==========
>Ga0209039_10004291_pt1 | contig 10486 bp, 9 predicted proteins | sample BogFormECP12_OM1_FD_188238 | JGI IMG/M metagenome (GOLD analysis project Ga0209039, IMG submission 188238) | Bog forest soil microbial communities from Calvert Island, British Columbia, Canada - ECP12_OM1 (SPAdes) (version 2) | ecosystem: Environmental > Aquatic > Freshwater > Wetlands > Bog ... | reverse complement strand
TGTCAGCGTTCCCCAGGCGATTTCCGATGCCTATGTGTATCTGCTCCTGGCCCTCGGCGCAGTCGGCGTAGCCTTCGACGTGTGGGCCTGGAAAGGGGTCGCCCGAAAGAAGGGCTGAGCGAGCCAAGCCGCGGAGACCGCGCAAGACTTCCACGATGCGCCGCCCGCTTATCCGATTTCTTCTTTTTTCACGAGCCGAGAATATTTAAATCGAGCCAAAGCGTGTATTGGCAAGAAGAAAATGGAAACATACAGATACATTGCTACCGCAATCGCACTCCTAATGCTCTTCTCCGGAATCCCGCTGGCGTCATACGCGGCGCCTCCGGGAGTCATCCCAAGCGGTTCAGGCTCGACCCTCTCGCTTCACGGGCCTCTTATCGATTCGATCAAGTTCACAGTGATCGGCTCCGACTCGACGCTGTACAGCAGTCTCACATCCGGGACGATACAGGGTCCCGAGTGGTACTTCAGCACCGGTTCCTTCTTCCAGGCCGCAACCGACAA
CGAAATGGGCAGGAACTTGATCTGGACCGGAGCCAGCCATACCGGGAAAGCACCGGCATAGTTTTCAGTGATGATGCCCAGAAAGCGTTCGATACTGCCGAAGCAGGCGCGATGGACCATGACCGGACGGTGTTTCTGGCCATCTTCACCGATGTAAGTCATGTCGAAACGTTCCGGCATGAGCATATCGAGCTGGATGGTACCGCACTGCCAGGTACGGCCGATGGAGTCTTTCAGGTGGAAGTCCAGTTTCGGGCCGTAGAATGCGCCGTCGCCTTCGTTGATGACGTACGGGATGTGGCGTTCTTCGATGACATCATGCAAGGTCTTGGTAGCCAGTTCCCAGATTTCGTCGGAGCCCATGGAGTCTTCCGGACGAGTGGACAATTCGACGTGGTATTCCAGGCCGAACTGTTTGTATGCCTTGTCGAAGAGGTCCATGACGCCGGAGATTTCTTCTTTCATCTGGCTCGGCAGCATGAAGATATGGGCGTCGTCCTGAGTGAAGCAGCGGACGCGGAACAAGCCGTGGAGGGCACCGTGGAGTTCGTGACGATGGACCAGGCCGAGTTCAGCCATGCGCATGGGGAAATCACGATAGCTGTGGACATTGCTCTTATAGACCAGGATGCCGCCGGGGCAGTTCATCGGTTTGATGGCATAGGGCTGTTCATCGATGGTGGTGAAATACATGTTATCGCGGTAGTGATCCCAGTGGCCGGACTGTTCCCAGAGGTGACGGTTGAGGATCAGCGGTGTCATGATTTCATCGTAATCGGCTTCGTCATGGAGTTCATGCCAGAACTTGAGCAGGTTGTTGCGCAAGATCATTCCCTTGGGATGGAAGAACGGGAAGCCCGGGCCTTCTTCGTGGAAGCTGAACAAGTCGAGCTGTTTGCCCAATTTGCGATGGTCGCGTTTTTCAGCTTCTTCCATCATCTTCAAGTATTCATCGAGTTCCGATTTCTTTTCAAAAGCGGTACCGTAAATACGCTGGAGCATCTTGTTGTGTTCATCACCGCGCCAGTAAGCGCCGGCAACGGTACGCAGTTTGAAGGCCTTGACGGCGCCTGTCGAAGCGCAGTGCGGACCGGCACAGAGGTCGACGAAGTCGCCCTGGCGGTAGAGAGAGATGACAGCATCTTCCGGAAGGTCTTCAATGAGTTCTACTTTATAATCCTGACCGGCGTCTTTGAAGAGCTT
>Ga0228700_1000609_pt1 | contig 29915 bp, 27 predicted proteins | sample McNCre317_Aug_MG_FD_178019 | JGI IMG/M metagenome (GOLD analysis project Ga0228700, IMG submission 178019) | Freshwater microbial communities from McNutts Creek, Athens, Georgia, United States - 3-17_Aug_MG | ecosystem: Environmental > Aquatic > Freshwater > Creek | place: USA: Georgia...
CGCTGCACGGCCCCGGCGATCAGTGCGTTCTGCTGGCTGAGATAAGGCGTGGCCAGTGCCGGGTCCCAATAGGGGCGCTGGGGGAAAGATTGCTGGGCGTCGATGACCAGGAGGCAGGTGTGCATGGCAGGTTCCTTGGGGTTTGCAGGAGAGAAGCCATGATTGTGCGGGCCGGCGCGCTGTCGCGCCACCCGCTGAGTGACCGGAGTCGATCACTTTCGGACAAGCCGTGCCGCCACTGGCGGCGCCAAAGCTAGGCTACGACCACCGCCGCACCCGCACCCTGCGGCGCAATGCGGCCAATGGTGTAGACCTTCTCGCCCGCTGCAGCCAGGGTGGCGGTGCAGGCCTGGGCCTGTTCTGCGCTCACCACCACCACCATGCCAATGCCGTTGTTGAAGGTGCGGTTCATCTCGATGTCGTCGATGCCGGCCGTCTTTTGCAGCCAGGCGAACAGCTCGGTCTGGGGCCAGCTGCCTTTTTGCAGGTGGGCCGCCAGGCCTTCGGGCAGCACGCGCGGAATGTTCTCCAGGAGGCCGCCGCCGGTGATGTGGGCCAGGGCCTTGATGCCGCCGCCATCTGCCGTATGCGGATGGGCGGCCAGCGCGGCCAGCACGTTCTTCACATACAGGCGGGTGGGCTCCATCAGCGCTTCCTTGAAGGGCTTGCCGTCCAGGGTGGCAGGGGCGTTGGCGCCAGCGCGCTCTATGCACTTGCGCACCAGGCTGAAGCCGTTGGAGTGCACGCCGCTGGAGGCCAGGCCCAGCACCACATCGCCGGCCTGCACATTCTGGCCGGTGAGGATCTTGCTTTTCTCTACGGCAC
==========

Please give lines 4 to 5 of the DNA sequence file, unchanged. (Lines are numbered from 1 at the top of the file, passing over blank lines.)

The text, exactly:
>Ga0228700_1000609_pt1 | contig 29915 bp, 27 predicted proteins | sample McNCre317_Aug_MG_FD_178019 | JGI IMG/M metagenome (GOLD analysis project Ga0228700, IMG submission 178019) | Freshwater microbial communities from McNutts Creek, Athens, Georgia, United States - 3-17_Aug_MG | ecosystem: Environmental > Aquatic > Freshwater > Creek | place: USA: Georgia...
CGCTGCACGGCCCCGGCGATCAGTGCGTTCTGCTGGCTGAGATAAGGCGTGGCCAGTGCCGGGTCCCAATAGGGGCGCTGGGGGAAAGATTGCTGGGCGTCGATGACCAGGAGGCAGGTGTGCATGGCAGGTTCCTTGGGGTTTGCAGGAGAGAAGCCATGATTGTGCGGGCCGGCGCGCTGTCGCGCCACCCGCTGAGTGACCGGAGTCGATCACTTTCGGACAAGCCGTGCCGCCACTGGCGGCGCCAAAGCTAGGCTACGACCACCGCCGCACCCGCACCCTGCGGCGCAATGCGGCCAATGGTGTAGACCTTCTCGCCCGCTGCAGCCAGGGTGGCGGTGCAGGCCTGGGCCTGTTCTGCGCTCACCACCACCACCATGCCAATGCCGTTGTTGAAGGTGCGGTTCATCTCGATGTCGTCGATGCCGGCCGTCTTTTGCAGCCAGGCGAACAGCTCGGTCTGGGGCCAGCTGCCTTTTTGCAGGTGGGCCGCCAGGCCTTCGGGCAGCACGCGCGGAATGTTCTCCAGGAGGCCGCCGCCGGTGATGTGGGCCAGGGCCTTGATGCCGCCGCCATCTGCCGTATGCGGATGGGCGGCCAGCGCGGCCAGCACGTTCTTCACATACAGGCGGGTGGGCTCCATCAGCGCTTCCTTGAAGGGCTTGCCGTCCAGGGTGGCAGGGGCGTTGGCGCCAGCGCGCTCTATGCACTTGCGCACCAGGCTGAAGCCGTTGGAGTGCACGCCGCTGGAGGCCAGGCCCAGCACCACATCGCCGGCCTGCACATTCTGGCCGGTGAGGATCTTGCTTTTCTCTACGGCAC